Bolton School Boys’ Division,波尔顿男校 Chorley New Road, Bolton,
Lancashire BL1 4PA
• BOYS, 6–18, Day
• Pupils 1095, Upper sixth 139
• Termly fees £1874–£2498
• Enquiries/application to the Headmaster
What it’s like
Originally founded in 1524 and endowed by Robert Lever in 1641, it comprises
impressive and very large buildings with a great hall, plus recent additions. It
is on an estate of 32 acres, in an urban residential area, a mile north west of
the town centre. The prep and junior departments are nearby. The boys’ and
girls’ divisions are in the same building and though the organisation of the two
divisions provides basically single-sex schools there are many opportunities for
boys and girls to meet and co-operate in the running of societies etc. A broad
traditional education is given and it has a high reputation far beyond Bolton.
Academic standards are high and examination results very good. Though
non-denominational, Christian beliefs are encouraged. Music and sport are
strong. A good deal of emphasis is placed on health, fitness and outdoor
pursuits courses (based on its own hostel by Ullswater, in the Lake District).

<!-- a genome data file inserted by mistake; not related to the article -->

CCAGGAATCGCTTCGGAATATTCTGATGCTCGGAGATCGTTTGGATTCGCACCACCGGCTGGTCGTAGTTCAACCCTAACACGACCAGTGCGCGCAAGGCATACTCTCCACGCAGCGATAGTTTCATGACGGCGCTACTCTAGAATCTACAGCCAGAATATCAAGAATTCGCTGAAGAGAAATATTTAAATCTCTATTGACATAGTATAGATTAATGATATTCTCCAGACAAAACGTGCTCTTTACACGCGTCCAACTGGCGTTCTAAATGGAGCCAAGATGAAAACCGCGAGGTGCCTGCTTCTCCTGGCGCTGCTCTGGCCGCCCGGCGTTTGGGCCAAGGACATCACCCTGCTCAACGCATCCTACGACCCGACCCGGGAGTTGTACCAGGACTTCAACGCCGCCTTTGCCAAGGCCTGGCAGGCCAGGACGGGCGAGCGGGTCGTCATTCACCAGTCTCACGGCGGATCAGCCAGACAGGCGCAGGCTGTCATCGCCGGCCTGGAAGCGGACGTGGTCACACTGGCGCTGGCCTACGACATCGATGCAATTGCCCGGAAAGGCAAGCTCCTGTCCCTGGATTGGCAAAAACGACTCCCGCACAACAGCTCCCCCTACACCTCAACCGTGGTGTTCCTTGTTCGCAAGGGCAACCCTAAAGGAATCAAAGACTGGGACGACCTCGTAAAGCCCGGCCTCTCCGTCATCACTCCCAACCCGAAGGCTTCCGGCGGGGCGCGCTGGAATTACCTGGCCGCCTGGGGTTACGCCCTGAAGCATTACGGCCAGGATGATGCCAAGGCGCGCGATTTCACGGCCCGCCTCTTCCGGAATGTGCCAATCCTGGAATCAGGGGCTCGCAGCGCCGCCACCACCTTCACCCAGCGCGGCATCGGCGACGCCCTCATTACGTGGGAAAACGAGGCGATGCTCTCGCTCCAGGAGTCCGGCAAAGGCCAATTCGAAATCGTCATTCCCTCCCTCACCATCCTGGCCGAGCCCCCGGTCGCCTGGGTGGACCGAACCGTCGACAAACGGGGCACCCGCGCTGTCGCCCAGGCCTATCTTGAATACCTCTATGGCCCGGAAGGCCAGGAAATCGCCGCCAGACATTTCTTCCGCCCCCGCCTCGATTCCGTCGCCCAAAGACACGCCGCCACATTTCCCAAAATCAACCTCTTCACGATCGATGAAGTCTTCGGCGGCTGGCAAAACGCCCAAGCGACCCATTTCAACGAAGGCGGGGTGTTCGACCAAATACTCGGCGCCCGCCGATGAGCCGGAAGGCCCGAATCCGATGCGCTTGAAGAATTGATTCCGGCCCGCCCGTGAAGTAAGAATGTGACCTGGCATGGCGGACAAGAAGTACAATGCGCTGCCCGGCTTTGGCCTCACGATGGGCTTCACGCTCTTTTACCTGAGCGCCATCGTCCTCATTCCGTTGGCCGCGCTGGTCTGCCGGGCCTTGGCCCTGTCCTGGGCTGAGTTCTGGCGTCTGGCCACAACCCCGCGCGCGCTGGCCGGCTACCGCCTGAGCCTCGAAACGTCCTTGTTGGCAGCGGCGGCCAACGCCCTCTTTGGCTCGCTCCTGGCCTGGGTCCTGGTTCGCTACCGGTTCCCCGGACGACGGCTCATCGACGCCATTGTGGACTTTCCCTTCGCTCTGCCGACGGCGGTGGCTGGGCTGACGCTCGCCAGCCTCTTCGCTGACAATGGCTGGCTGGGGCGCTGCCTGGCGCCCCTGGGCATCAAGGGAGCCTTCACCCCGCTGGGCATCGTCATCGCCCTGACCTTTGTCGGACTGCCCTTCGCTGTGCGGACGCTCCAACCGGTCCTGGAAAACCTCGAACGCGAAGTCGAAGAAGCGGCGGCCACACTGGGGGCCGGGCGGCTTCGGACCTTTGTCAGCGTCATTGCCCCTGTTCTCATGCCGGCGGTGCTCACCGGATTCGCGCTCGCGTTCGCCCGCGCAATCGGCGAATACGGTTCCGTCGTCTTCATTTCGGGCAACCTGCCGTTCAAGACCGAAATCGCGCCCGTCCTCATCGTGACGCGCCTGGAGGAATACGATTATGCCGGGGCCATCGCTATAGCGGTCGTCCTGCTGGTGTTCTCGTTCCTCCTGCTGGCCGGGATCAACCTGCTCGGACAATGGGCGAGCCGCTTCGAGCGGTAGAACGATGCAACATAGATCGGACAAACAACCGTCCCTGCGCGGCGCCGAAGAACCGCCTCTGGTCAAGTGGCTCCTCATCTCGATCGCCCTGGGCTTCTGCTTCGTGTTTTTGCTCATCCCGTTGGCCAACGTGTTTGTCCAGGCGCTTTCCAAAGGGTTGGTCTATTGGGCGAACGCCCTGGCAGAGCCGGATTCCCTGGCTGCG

Scouting is strong.
Pupils & entrance
Pupils: Total age range 6–18; 1095 day boys. Senior department
11–18, 902 boys.
Entrance: Main entry ages 7, 11 and 16. Own entrance exam used; for
sixth-form entry, 5 GCSEs at least grade B, including English and maths (grade A
in sixth-form subjects). No special skills or religious requirements. 50% of
senior intake from state schools (95% new intake to sixth form); 35% from own
junior (enquiries to the Headmaster, Bolton School Boys' Division Junior
Department, Park Road, Bolton, Lancs BL1 4RD).
Scholarships, bursaries & extras Up to 14 pa Foundation grants, value
up to 100% fees. Parents not expected to buy textbooks; fees include lunches.
Head & staff
Headmaster: Mervyn Brooker, in post from 2003. Educated at Lancaster
Royal Grammar School, Burnley Grammar and at Cambridge University (geography).
University cricket blue. Previously Head at King Edward VI, Camp Hill Grammar
Teaching staff: 88 full time, 10 part time. Annual turnover 3%. Average
GCSE: In 2003, 118 pupils in fifth; 99% gained at least grade C in 8+
subjects. Average GCSE score 72 (over 5 years).
A-levels: 125 in upper sixth; 97% passed in 4+ subjects, 2% in 3. Average
final point score achieved by upper sixth formers 396.
University & college entrance 99% of 2003 sixth-form leavers went on
to a degree course. 10% took courses in medicine, dentistry & veterinary
science, 40% in science & engineering, 50% in humanities & social sciences. A
few typically go on to specialist non-degree courses such as art foundation
Curriculum GCSE, AS and A-levels. 24 AS/A-level subjects.
Sixth form: Most sixth formers take 4 subjects at AS-level, 3 at A-level
(sometimes with an additional AS); in addition, all take AS and A-level general
studies. 40% take science A-levels; 30% arts/humanities; 30% both. Key skills
integrated into sixth-form courses and activities but not formally assessed.
Vocational: Work experience available.